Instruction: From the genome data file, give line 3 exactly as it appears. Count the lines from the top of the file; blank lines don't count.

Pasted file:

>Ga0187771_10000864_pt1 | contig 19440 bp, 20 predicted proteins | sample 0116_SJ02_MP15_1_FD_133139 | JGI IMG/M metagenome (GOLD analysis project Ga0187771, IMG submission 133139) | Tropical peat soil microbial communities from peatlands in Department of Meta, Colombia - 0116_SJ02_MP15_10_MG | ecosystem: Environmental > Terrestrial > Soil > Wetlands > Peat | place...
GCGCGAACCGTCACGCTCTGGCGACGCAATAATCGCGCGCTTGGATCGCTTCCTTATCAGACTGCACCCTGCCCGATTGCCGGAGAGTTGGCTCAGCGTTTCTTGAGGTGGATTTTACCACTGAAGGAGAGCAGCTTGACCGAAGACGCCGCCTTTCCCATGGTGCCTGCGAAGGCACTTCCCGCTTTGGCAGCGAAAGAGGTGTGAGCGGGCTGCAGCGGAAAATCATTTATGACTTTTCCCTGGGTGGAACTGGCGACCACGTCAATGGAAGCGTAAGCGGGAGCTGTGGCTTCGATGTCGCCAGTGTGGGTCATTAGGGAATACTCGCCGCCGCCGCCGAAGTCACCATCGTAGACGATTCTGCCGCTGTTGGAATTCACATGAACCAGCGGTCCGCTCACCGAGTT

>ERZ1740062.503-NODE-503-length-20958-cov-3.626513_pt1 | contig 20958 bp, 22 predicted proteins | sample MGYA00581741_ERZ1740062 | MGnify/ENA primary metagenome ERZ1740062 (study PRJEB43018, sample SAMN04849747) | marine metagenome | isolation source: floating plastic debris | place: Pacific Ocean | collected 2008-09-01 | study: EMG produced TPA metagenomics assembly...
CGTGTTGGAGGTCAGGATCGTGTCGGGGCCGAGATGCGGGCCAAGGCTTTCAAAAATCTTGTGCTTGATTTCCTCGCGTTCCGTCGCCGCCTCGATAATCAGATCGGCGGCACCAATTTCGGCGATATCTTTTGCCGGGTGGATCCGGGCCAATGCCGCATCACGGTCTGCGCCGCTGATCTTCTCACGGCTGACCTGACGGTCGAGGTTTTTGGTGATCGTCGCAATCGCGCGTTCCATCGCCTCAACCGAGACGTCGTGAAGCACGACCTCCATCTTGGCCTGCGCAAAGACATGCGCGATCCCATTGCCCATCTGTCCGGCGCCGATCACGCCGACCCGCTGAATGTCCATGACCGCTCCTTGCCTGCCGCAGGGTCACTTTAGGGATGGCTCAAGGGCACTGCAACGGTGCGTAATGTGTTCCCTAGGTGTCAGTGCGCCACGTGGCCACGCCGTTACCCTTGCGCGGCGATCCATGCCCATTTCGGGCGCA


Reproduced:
>ERZ1740062.503-NODE-503-length-20958-cov-3.626513_pt1 | contig 20958 bp, 22 predicted proteins | sample MGYA00581741_ERZ1740062 | MGnify/ENA primary metagenome ERZ1740062 (study PRJEB43018, sample SAMN04849747) | marine metagenome | isolation source: floating plastic debris | place: Pacific Ocean | collected 2008-09-01 | study: EMG produced TPA metagenomics assembly...